06/14/13 7:00pm
06/14/2013 7:00 PM

The latest Plum Island zoning draft does not include suggestions made by environmental groups, but town officials said the document addresses those issues and additional guidelines were not needed.

While supporting the direction the town’s taking, representatives from eight environmental organizations echoed the same two concerns during a Town Board hearing last month. The groups called for eliminating the possibility of installing solar energy panels in the proposed conservation district, and increasing the total acreage of that zone.

Officials believe the current wording, which only permits the panels as an accessory use, will achieve the town’s preservation goal and provide flexibility to explore the use of alternative energy on the island should zoning move forward.

The 840-acre island is federally owned and is not currently subject to local planning regulations. The town’s efforts to create new zoning categories for the island were prompted by the Department of Homeland Security’s plans to replace the facility off the tip of Orient Point with a new $1 billion animal disease research facility in Manhattan, Kan. If that project progresses, the Plum Island lab would be closed and the property sold to a private investor.

The zoning is a precautionary measure aimed at preventing the construction of condominiums, “McMansions” or even a casino if the island is sold. The pending zoning would create three separate zones reflecting current uses as a research center with its own harbor and considerable open space.

The latest draft allows the construction of solar collectors on 120 acres within the proposed conservation district. The environment organizations believe this type of construction works against preservation and suggested either eliminating or reducing the acreage on which solar generators would be permitted in order to minimize the impact on vegetation and wildlife.

Since any site plan for the island, including those with solar panels, would be subject to approval from the Zoning Board of Appeals, the town believes there is no need to an outright ban, Supervisor Scott Russell said.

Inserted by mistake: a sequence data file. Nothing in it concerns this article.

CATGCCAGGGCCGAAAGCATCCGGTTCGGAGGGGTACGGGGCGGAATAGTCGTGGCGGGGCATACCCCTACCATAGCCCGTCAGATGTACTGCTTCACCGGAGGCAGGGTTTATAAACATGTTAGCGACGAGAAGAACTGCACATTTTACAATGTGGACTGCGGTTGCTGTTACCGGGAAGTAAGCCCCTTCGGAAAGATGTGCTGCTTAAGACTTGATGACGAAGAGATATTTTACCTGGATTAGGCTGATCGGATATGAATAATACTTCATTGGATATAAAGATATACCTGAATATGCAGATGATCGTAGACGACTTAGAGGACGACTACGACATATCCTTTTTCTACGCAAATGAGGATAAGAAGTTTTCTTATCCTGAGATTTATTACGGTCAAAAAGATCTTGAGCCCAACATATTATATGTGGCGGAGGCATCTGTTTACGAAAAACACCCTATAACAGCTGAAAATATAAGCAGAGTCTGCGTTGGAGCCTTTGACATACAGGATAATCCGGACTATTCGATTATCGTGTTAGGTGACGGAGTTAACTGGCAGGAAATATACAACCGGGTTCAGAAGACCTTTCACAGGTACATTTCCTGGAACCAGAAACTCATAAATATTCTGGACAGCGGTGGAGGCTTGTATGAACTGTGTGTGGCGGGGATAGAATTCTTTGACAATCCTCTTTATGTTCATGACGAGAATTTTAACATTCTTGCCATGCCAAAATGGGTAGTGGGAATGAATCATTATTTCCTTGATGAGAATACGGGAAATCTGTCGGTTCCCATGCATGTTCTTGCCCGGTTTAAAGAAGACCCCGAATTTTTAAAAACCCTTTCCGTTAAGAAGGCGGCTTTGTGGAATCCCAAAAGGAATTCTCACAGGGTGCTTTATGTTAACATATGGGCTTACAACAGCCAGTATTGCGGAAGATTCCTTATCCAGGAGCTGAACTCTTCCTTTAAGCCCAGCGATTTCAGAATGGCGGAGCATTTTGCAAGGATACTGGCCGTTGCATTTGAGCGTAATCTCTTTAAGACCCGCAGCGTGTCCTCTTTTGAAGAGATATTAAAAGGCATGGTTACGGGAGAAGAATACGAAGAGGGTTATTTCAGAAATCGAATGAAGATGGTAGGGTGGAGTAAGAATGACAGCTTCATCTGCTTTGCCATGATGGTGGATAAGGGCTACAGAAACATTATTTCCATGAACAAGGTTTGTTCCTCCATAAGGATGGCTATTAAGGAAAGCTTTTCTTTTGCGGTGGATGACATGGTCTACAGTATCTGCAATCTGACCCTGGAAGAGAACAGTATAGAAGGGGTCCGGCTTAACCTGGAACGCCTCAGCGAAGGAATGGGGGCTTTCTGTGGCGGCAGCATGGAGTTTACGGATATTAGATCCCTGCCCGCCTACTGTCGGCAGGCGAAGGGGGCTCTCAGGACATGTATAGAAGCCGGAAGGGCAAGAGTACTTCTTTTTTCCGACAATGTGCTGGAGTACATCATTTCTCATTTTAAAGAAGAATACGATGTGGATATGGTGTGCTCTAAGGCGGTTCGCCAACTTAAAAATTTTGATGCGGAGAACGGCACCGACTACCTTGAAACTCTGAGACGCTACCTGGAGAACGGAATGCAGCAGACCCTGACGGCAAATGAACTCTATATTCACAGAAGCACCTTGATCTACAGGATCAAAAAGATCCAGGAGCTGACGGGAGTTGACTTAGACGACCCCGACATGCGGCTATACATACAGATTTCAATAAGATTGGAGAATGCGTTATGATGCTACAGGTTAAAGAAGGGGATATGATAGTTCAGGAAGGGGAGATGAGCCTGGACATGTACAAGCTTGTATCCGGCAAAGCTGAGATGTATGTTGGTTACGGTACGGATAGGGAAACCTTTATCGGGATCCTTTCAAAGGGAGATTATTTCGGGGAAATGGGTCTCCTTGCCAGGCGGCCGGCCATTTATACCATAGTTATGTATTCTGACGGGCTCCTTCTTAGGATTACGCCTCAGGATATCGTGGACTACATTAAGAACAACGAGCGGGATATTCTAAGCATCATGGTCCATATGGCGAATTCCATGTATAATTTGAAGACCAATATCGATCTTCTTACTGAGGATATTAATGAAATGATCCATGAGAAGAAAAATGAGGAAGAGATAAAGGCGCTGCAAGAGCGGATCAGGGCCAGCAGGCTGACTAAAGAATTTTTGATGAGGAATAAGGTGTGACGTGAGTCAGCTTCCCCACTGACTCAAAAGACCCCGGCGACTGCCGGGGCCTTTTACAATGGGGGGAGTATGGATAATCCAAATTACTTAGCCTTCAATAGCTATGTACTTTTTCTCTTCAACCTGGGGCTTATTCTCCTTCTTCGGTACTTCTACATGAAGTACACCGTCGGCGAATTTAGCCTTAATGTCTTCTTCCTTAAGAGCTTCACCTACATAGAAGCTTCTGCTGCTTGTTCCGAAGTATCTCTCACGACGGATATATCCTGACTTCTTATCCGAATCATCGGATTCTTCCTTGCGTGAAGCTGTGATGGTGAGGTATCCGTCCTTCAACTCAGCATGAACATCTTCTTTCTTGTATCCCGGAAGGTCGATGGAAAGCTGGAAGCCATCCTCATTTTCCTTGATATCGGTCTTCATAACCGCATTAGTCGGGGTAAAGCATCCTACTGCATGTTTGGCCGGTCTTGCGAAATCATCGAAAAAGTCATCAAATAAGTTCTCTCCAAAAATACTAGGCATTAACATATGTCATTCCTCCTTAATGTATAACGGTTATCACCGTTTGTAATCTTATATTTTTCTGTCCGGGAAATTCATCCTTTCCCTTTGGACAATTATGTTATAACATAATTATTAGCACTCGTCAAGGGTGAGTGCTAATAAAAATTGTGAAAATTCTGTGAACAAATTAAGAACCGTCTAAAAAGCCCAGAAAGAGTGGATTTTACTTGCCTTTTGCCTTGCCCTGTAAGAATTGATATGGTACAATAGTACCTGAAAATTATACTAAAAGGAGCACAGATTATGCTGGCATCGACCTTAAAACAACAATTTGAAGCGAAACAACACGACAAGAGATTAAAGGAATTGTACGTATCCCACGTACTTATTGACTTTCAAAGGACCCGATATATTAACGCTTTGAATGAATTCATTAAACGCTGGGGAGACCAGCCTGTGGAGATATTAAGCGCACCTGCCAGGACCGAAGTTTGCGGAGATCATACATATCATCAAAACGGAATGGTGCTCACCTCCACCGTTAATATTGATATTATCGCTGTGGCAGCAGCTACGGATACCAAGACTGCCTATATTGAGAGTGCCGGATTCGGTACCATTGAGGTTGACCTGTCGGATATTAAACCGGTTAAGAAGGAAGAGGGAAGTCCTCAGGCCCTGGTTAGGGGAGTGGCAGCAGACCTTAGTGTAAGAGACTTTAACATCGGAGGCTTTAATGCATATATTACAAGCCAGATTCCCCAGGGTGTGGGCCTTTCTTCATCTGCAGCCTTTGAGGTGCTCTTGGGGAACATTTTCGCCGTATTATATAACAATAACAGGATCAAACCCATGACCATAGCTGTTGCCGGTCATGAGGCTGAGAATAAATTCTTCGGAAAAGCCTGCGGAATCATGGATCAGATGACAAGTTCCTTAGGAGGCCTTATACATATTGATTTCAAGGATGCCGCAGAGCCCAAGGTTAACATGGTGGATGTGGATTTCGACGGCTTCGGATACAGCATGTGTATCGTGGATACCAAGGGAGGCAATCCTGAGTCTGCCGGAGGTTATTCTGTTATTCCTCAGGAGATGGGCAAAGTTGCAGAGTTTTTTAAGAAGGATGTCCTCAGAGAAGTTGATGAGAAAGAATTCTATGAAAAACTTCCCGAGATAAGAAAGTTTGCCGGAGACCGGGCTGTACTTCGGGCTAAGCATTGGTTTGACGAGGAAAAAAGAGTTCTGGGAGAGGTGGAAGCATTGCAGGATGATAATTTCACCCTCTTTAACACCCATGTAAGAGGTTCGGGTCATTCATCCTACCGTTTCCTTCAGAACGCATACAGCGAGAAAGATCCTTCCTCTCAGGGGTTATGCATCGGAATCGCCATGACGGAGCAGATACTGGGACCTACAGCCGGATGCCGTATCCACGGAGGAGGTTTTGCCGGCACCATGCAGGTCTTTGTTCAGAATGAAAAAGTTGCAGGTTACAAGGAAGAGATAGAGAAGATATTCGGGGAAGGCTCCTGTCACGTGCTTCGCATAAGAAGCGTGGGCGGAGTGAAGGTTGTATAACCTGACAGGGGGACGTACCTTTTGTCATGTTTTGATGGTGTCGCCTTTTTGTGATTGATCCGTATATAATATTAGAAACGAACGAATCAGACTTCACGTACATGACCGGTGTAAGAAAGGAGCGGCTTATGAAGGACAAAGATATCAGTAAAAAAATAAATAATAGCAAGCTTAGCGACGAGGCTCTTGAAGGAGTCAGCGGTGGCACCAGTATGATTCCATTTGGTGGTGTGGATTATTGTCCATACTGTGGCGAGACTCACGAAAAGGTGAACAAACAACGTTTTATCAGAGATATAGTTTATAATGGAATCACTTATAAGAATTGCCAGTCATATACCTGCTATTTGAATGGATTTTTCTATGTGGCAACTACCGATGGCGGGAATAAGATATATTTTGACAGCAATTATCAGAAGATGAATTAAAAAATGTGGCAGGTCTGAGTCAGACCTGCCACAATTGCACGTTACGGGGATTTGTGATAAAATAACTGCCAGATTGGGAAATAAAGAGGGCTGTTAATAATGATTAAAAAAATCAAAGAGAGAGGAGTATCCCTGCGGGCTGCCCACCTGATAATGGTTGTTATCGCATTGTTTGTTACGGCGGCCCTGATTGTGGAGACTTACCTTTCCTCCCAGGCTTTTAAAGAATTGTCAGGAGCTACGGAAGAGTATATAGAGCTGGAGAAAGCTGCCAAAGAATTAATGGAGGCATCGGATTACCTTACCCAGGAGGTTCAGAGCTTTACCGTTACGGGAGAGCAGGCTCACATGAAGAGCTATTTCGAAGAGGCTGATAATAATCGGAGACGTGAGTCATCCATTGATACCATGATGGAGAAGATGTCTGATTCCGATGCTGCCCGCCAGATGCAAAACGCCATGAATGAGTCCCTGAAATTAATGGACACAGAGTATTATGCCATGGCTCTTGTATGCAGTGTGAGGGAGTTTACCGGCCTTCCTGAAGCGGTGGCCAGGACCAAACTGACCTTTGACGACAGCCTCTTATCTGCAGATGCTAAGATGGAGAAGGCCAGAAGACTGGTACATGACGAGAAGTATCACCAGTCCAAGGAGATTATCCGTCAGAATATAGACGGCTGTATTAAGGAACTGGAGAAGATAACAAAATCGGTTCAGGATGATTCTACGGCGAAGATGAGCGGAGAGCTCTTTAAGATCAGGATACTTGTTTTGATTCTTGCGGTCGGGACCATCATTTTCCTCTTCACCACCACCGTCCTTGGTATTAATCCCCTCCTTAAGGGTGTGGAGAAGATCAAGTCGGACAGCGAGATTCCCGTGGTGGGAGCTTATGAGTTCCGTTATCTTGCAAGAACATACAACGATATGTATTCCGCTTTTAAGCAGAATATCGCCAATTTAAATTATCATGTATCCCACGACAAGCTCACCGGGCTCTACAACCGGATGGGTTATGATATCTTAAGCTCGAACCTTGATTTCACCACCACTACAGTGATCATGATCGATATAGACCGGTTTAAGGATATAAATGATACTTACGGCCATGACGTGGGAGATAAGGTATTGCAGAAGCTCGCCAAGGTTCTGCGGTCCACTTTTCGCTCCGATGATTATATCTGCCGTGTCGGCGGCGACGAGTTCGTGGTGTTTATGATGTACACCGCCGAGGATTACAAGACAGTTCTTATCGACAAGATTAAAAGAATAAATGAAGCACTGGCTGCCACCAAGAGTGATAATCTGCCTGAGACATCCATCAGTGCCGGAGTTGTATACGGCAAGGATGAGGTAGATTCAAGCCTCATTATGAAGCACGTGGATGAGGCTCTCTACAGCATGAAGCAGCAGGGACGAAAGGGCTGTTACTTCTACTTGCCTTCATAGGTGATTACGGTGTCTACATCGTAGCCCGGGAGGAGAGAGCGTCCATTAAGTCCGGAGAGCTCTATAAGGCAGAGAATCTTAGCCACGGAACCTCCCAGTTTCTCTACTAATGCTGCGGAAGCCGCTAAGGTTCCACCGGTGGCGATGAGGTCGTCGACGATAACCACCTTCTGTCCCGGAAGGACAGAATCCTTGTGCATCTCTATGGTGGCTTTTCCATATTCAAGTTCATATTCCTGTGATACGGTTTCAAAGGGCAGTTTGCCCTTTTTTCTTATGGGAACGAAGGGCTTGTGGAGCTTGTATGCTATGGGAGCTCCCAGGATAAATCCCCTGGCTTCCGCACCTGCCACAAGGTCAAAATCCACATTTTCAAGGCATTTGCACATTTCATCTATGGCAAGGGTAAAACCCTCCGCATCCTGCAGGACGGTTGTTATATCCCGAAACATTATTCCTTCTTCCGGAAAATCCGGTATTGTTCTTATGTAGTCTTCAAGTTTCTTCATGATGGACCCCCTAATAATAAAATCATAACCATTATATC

The groups also called for increasing the acreage of the proposed conservation district and expanding that district by 37 acres to include land surrounding the Plum Island Lighthouse and acreage northeast of the existing lab.

Planning Department director Heather Lanza said much of that area would be protected by the current town code. Mr. Russell said the zoning is intended to protect both the ecosystem and the research facility, a large source of local employment.

To avoid the need for lot area variances in the future, officials included changes to the minimum lot area for the conservation and research districts. The revised proposal reduces the minimum lot area for the research district from 150 acres to 125 acres and trims the minimum lot area for the conservation district from 500 acres to 350 acres.

The Town Board is expected Tuesday to set a date for the next public hearing on the zoning.

[email protected]

09/14/12 5:00pm
09/14/2012 5:00 PM

Land preservation has long been a top priority in Southold Town, and residents will have a chance to weigh in this week on shaping the town’s land preservation goals for the years ahead.

The town will hold two community meetings on the land preservation chapter of its new comprehensive plan. The first will be held Saturday, Sept. 15, at 10 a.m. at the East Marion firehouse. The second will be held Thursday, Sept. 20, at 7 p.m. at the Peconic Lane Community Center.

The draft of the chapter is available now on the town website at southoldtownny.gov and at libraries throughout town.

The chapter touts the fact that the town has already protected 25 percent of its total land area using methods ranging from the purchase of farmland development rights to the outright purchase of property to the private preservation of land.